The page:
With Prince Dutiful returned safely to the Farseer fold, FitzChivalry returns to spying and magic. In this land of secrets, intrigue abounds; but success draws Fitz only deeper into danger and isolation. Even his friendship with the Fool is severed. This continuation of Hobb's Tawny Man series maintains the standards of her Farseer trilogy.
Blindness comes in many forms. For angst-ridden FitzChivalry Farseer, the blindness isn't physical but rather an inability to gauge character. Fitz, the hero of this second volume in the trilogy that began with Fool's Errand (2002), reluctantly returns, disguised as a servant, to Buckkeep town in the Six Duchies to be skill-master to Prince Dutiful, the king-in-waiting. Fitz is mourning the loss of his wolf bondmate Nighteyes, hating his disguise, worrying about his foster son's behavior in Buckkeep and frantically trying to learn enough about the Skill to stay ahead of the prince during their training sessions. Fitz jumps from crisis to crisis like a bowling ball tossed onto a trampoline-his failure to look deeply at others' motivations plunges him into a morass of poorly thought-out actions and badly managed confrontations. The harder Fitz tries, the worse his situation gets. The author juggles all the balls with aplomb, besides providing spot-on characterizations. The intrigue and double-dealing of the Farseer royal court are spider webs of interconnections, while the plot itself keeps the reader bouncing from one theory to another, right up to the somewhat abrupt ending. The writing may not be quite as fine as that in Hobb's Assassins series (Assassin's Apprentice, etc.), but this latest nonetheless shows why she ranks near the top of the high fantasy field. (Jan. 7) FYI: Robin Hobb is the pseudonym of Megan Lindholm. Copyright 2002 Cahners Business Information.
Book two in The Tawny Man series, this novel continues the story of FitzChivalry Farseer, illegitimate cousin in the ruling Farseer dynasty. Possessed of the rare combination of Wit, or animal magic, and the more orthodox Skill magic, FitzChivalry is the trusted spy-confidant of Queen Kettricken, her son Prince Dutiful, and their councilor, Chade. Under the alias Tom Badgerlock, FitzChivalry must navigate numerous court intrigues. The prince's betrothal to a haughty foreigner, delegations from a dragon, and Witted assassins in the palace are but a few of the forces Tom must balance as he endeavors to serve the queen and his own interests. Tom's fight with assassins and his preparations to join Prince Dutiful on a quest for a frozen dragon bring the book to a satisfactory close with the promise of further adventures. Hobb's second installment is a great improvement over the first book in the series, Fool's Errand (Bantam, 2002/VOYA February 2002). He maintains excellent control over a complex plot, while managing to create memorable characters with believable emotions and motivation. Readers will not forget the servant Thick, with his constant refrain of "Dogstink!" or the aged Chade's delusions of grandeur. FitzChivalry comes into his own in this book, successfully balancing his doubts and recriminations with the immediacy of his present agenda. Although lengthy, the book delivers a satisfying fantasy with greater dramatic tension and emotion than the first book. For libraries with older fantasy fans, both books are solid choices with teen appeal. VOYA Codes: 4Q 3P S A/YA (Better than most, marred only by occasional lapses; Will appeal with pushing; Senior High, defined as grades 10 to12; Adult and Young Adult). 2003, Bantam Spectra, 528p,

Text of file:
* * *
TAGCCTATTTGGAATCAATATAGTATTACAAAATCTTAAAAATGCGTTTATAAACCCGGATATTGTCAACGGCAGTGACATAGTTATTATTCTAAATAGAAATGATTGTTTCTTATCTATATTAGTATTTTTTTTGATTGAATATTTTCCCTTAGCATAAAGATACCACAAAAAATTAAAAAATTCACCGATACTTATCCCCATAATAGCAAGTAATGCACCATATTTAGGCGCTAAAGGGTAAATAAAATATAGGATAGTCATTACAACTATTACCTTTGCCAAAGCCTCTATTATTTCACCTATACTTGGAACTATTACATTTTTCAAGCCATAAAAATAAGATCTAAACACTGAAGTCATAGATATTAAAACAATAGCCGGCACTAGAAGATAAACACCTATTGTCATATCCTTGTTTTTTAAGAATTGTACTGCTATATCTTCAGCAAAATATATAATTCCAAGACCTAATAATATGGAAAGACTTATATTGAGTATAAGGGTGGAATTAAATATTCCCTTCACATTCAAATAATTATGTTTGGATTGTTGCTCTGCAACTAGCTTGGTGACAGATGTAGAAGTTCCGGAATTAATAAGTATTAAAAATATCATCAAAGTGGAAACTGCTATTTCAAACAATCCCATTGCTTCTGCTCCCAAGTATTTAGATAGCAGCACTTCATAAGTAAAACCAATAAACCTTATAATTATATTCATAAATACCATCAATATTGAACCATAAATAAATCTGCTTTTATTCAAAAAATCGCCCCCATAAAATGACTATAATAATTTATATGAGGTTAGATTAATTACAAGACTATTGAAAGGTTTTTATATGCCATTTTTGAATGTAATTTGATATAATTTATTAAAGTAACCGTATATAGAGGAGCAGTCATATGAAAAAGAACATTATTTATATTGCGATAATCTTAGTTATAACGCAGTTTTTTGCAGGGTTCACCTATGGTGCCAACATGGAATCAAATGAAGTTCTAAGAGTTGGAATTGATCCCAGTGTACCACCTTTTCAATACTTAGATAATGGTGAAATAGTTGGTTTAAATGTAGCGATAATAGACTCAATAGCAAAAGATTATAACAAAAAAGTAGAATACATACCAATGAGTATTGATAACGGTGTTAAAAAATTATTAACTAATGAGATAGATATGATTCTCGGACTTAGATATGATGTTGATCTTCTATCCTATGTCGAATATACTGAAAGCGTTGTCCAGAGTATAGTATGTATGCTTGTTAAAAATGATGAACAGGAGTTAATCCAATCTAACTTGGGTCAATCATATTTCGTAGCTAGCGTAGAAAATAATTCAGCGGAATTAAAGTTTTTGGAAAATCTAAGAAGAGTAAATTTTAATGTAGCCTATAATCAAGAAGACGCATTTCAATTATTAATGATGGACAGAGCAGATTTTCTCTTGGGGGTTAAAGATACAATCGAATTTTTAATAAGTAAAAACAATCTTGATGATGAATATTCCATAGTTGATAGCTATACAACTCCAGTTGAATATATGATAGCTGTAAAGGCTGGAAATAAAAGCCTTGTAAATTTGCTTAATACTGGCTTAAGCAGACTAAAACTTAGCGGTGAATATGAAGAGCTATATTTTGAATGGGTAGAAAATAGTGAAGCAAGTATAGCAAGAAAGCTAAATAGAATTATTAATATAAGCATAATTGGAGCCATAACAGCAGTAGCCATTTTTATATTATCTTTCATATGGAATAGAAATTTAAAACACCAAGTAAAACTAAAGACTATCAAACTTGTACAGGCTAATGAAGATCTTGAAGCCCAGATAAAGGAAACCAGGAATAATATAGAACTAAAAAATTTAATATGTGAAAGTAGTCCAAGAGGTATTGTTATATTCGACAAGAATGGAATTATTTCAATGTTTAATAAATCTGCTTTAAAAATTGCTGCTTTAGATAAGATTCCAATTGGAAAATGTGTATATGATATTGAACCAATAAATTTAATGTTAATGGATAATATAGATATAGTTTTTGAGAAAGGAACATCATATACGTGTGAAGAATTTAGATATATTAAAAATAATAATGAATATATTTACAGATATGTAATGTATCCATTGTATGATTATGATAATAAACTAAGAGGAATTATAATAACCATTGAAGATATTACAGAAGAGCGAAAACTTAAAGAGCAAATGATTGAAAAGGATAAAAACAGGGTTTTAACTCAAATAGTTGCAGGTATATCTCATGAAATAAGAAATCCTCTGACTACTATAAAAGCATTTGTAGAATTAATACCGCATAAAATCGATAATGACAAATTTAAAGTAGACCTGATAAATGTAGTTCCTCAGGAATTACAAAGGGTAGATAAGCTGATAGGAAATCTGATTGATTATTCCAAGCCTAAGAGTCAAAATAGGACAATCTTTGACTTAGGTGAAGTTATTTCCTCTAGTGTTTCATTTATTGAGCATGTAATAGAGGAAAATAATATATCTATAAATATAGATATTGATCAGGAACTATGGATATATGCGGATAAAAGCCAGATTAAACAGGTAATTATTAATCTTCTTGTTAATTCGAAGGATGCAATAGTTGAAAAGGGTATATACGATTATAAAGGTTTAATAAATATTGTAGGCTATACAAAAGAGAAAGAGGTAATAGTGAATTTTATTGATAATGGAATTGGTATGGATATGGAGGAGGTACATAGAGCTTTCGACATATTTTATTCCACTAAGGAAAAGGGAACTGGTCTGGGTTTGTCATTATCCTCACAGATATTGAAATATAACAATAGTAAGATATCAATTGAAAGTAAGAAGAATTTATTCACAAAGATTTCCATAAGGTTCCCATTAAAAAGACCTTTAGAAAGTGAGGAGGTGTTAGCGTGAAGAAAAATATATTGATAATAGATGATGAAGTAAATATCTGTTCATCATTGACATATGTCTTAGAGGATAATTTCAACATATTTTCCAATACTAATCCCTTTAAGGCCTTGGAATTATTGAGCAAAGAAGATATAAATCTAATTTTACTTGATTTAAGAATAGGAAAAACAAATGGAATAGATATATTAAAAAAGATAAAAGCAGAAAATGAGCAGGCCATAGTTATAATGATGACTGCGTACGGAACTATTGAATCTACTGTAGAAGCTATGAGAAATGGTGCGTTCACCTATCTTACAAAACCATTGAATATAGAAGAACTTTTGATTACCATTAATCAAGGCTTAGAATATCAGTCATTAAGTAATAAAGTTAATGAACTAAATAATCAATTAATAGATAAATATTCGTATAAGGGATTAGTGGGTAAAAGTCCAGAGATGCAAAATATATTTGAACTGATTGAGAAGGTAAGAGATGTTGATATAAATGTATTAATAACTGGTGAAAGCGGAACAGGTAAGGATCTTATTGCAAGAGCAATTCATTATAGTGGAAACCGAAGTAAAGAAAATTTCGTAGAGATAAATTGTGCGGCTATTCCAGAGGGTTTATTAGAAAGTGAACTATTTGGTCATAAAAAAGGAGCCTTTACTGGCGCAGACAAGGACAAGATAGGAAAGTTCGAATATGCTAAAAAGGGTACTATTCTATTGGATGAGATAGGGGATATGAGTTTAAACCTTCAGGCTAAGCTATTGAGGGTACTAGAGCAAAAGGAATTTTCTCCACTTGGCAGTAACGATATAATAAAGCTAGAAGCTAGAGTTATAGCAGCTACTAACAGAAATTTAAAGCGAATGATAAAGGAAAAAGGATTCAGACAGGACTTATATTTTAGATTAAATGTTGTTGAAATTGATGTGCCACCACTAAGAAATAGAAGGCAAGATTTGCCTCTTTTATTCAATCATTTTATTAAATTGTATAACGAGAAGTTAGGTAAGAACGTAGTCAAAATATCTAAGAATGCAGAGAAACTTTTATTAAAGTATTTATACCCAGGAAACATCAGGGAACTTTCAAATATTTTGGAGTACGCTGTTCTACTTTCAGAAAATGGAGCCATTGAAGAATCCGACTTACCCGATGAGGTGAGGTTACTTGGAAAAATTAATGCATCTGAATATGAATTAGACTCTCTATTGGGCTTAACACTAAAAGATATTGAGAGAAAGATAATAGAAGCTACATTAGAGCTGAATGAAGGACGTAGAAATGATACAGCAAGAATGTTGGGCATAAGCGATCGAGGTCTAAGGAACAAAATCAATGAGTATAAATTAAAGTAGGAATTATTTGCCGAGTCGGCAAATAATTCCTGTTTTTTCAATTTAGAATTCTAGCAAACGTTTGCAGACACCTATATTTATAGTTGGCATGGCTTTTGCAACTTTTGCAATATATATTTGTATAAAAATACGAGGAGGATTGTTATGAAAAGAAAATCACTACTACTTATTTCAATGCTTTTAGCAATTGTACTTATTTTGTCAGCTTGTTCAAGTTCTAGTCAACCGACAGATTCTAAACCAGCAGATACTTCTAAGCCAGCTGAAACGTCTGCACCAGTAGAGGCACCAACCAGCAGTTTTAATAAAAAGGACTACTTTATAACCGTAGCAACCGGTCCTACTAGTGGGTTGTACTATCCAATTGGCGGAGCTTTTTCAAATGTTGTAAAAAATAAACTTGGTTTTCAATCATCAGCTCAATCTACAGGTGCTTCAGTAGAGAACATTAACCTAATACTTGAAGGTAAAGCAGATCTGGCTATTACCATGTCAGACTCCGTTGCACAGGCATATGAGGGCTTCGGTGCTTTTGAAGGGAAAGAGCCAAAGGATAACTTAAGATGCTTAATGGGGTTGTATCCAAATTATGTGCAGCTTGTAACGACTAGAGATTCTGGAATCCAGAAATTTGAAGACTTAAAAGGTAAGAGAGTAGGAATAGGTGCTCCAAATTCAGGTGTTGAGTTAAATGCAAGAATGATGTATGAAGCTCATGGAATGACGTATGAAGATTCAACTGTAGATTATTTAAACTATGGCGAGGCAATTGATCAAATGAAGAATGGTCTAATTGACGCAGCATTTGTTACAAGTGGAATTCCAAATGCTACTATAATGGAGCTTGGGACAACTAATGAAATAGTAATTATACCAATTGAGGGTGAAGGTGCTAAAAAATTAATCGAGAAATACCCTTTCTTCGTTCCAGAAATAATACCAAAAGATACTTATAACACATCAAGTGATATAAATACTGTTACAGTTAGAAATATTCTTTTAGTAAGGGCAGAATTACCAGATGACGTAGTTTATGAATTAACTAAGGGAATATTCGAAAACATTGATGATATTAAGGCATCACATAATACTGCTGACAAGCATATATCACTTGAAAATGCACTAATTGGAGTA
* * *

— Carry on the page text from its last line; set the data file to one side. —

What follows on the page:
After the death of his wolf bondmate, FitzChivalry Farseer seeks to hide himself from the world and mourn his loss. His responsibilities as Prince Dutiful's skill master (assassin), however, require him to remain at Buckkeep Castle to keep an eye out for trouble brewing in the kingdom. The sequel to Fool's Errand continues the tale of an unlikely hero trying to serve his kingdom in a land wracked by internal and external strife. The author of the "Farseer" and "Liveship Traders" series once again demonstrates her storytelling expertise as well as her knack for creating genuinely believable characters. A good choice for most fantasy collections. Copyright 2003 Cahners Business Information.
The second part of Hobb's new trilogy (Fool's Errand, 2001) continues the story of FitzChivalry Farseer, royal bastard and trained killer, as Hobb maneuvers her characters through a complex maze of intrigue and shaky relationships. Returning to Buckkeep Castle, where he spent his youth, Fitz now poses as bodyguard to the extravagant Lord Golden, formerly the King's Fool. At the same time, he gathers intelligence for Chade, the royal assassin. Fitz faces the continued threat of the Piebalds, a rebel group who commune with animals. Plus, Prince Dutiful, heir to the throne, needs training in the Skill, the magical discipline by which the kings of the Farseer line protected their kingdom. The prince is supposed to marry a young princess from the Outislands, but both royals appear reluctant, and Fitz's own son Hap, apprenticed to a local tradesman, is staying out late at night with a girl whose parents disapprove. Finally, Fitz's relationship with the Golden/Fool is shaken by the revelation of his friend's activities while he was traveling in a foreign country. The narrative can bog down in the mundane at times, but, still, Hobbs generates a number of surprises and a cliff-hanging close: another solid fantasy with strong characters.
Praise for Robin Hobb and Golden Fool
“Fantasy as it ought to be written . . . Robin Hobb’s books are diamonds in a sea of zircons.”—George R. R. Martin
“[Robin Hobb] ranks near the top of the high fantasy field. . . . [She] juggles all the balls with aplomb, besides providing spot-on characterizations.”—Publishers Weekly
“Solid storytelling with warmth and heart.”—The Kansas City Star